The prospect of interviewing a ninja is exciting all on its own. However, this is not an ordinary ninja interview it is a Narley Ninja interview, which makes it about ten times better. And on top of that, it’s the wonderful Ali Cross who discussed being part of a writing community.
Ali’s first book, Become, is being released next month and is part of the Dark C.A.R.M.A. tour. You can find out about both of them on her blog:
And the Dark C.A.R.M.A. blog:
Sensei Ali is the creator of writer’s dojo, where authors can work together to develop their writing skills. The dojo has training rooms for writing drafts, rewriting, and submitting/queries. You can even earn belted ranks as a writing ninja. They even have Ninja Chat three times a week. You really should check out the dojo.
It’s pretty easy to see why I picked Ali for this topic.
Randy: How did the Narley Ninja thing come about?
Ali: The more time I spent with other writers, the more I realized that everyone has something awesome to share. A technique, an approach, an attitude toward writing that is just so cool that everyone deserves to hear it. So I devised a regular feature that would allow writing ninjas to share their knowledge—and get a little pat-on-the-back in the process. J
Randy: As a writing ninja, what special skills and traits are needed?
Ali: The only trait needed is dedication. As for skills—we all have ’em. It’s the ninja-ing part that will help us hone them.
Randy: Traditionally, the nemesis of the ninja was the samurai. Is there an equivalent for them for the narley ones? Or for writers in general?
Ali: Heck yes. The samurai to the writing ninja is SELF-DOUBT. Ninjas can’t afford to doubt themselves. No matter the sticky situation they find themselves in, you never see them stop short and ask, “I don’t know. That jump’s awful far. Maybe I can’t do it.” NO! The ninja doesn’t stop and think, he just goes for it.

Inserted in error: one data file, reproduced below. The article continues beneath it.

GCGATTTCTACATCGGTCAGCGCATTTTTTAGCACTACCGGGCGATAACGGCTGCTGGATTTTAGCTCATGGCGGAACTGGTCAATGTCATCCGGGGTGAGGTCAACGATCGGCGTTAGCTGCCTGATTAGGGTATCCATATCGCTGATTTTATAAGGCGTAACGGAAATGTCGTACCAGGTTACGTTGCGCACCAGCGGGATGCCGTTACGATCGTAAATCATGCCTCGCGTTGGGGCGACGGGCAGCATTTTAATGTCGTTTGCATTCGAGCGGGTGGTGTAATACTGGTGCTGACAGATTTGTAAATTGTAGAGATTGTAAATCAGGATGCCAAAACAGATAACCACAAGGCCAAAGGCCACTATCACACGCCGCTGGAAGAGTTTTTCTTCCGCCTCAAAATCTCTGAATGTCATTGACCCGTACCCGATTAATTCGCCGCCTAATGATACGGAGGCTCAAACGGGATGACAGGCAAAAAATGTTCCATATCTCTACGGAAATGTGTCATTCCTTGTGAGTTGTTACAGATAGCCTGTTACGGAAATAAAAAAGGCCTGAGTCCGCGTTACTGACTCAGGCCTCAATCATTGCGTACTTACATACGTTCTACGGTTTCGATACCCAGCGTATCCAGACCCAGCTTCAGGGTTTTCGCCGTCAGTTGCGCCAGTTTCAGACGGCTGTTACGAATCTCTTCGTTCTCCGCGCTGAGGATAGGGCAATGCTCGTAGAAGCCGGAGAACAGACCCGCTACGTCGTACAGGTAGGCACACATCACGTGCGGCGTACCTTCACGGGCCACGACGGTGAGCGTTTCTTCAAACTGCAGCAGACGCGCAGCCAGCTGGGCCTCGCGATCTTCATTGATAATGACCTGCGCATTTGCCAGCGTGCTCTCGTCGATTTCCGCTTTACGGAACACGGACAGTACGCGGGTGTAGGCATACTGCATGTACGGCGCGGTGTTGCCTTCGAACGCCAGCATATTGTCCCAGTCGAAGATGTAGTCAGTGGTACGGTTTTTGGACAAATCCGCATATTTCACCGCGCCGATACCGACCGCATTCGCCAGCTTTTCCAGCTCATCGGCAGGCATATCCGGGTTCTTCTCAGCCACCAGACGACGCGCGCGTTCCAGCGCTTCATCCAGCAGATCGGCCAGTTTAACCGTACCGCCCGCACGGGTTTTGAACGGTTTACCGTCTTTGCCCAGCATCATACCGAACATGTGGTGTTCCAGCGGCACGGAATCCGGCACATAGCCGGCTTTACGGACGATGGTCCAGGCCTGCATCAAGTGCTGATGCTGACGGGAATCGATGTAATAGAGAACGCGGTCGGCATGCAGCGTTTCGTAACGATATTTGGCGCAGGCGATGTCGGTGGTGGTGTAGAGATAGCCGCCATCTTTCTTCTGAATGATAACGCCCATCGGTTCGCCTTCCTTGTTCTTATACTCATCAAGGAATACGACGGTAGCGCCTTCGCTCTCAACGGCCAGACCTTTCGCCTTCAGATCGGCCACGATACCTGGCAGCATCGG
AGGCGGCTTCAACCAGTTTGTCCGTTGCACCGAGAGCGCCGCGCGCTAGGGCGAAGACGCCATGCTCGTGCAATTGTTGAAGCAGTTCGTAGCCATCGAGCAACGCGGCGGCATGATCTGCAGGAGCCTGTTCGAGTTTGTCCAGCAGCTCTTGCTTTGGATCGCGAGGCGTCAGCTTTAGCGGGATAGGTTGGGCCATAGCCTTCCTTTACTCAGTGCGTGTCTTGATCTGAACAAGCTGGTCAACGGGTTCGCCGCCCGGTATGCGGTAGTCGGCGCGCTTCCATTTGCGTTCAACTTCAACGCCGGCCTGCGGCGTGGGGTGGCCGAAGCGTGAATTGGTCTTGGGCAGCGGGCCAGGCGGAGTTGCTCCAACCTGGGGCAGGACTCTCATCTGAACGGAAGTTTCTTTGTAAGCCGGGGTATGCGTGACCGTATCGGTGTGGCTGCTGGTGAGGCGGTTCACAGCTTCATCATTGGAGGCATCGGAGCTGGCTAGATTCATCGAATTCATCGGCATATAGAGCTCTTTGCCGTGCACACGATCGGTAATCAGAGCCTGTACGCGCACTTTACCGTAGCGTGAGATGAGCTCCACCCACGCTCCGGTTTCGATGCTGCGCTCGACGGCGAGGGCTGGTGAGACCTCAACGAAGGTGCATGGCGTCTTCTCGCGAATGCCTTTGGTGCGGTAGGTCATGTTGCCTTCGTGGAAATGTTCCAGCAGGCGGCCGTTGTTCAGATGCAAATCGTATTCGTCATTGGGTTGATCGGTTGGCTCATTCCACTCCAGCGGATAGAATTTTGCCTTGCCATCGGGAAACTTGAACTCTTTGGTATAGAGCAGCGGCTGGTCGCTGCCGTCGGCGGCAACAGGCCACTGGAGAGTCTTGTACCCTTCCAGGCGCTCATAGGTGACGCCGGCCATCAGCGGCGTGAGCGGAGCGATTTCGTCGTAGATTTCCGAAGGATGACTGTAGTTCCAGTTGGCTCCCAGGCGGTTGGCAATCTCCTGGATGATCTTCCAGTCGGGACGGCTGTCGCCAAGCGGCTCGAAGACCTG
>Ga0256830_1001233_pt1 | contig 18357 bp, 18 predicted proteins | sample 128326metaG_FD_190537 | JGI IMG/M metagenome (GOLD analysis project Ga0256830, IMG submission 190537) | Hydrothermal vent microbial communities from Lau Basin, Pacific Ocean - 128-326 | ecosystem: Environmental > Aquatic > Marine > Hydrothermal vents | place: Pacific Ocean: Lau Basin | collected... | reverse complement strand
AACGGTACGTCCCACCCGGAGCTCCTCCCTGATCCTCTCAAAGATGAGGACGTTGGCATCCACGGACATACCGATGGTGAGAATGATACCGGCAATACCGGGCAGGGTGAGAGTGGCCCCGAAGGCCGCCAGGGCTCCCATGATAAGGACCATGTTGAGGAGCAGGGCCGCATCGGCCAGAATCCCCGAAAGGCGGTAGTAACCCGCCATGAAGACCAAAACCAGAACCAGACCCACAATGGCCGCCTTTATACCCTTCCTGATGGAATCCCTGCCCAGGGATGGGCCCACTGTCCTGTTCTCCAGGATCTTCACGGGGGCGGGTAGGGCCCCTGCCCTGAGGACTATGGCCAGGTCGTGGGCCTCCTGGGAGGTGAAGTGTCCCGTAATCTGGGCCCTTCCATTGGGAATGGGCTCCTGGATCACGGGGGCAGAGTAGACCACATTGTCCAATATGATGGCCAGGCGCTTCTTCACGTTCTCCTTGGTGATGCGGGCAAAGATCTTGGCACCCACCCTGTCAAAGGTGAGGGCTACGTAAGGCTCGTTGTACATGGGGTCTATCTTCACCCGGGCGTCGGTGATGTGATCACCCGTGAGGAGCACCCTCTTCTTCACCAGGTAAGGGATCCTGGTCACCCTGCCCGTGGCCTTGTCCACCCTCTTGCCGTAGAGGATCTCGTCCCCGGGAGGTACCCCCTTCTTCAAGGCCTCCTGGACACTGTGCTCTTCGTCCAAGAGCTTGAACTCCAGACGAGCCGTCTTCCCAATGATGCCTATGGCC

So should we, as writing ninjas, ignore that taunting samurai trying to make us doubt, and just go for it. Write another chapter, query another agent, start another book. Writing ninjas never give up and never surrender!
Randy: Being the head of the dojo seems like a lot of work. Why do you do it? And is it worth it?
Ali: My initial reaction is to say, nah, it’s not a lot of work! But yeah, lol, it kind of is. But the reason for my initial reaction is because associating with all the amazing writers I’ve met through the dojo has been such a blessing to me, that I just wouldn’t have it any other way. It is 100% worth it. I’ve made friends, been inspired, been helped and guided by all the writing ninjas—in my dojo, the student often becomes the master and I’m the better for it!
Randy: How important is it for an author to be part of a writing community?
Ali: Having tried both approaches—alone, and with friends—I can honestly say it’s unbelievably important for a writer to be a part of a writing community. Writing is a brutal activity. It’s arduous and challenging, demanding and sometimes demeaning. Associating with others who know where you’re coming from is essential for survival. Well, essential for happiness, anyway.
Randy: What is the biggest benefit from being part of a writing community?
Ali: Knowing you’re not alone. Knowing that someone else has been exactly where you are and they managed to come through (relatively) unscathed. The writing community grants the lone writing ninja courage—something we all need an extra dose of now and then.
Randy: Is the “writing community” a conglomerate of all authors, or can the term apply to smaller groups of writers?
Ali: Whoa, this is deep. I’ve never really thought about it before, but I think you can equate the writing community to humanity in general. All writers, published or otherwise, are like the global human population.
We’re not all islands floating around bumping into each other from time to time, we belong to smaller groups, typically, like a dojo or an extended family. There can be many members of your particular writing community, and while you belong to the larger one as a whole, you have closer relationships with your smaller training group—friends online that you tweet with, or always visit each other’s blogs, or whatever.
But we can go smaller from there too, like your immediately family. This would be your critique group, your close writing friends.
So while there is a general writing community, a conglomerate of all authors, there are also smaller and smaller groups that all fill a particular need in the individual writer.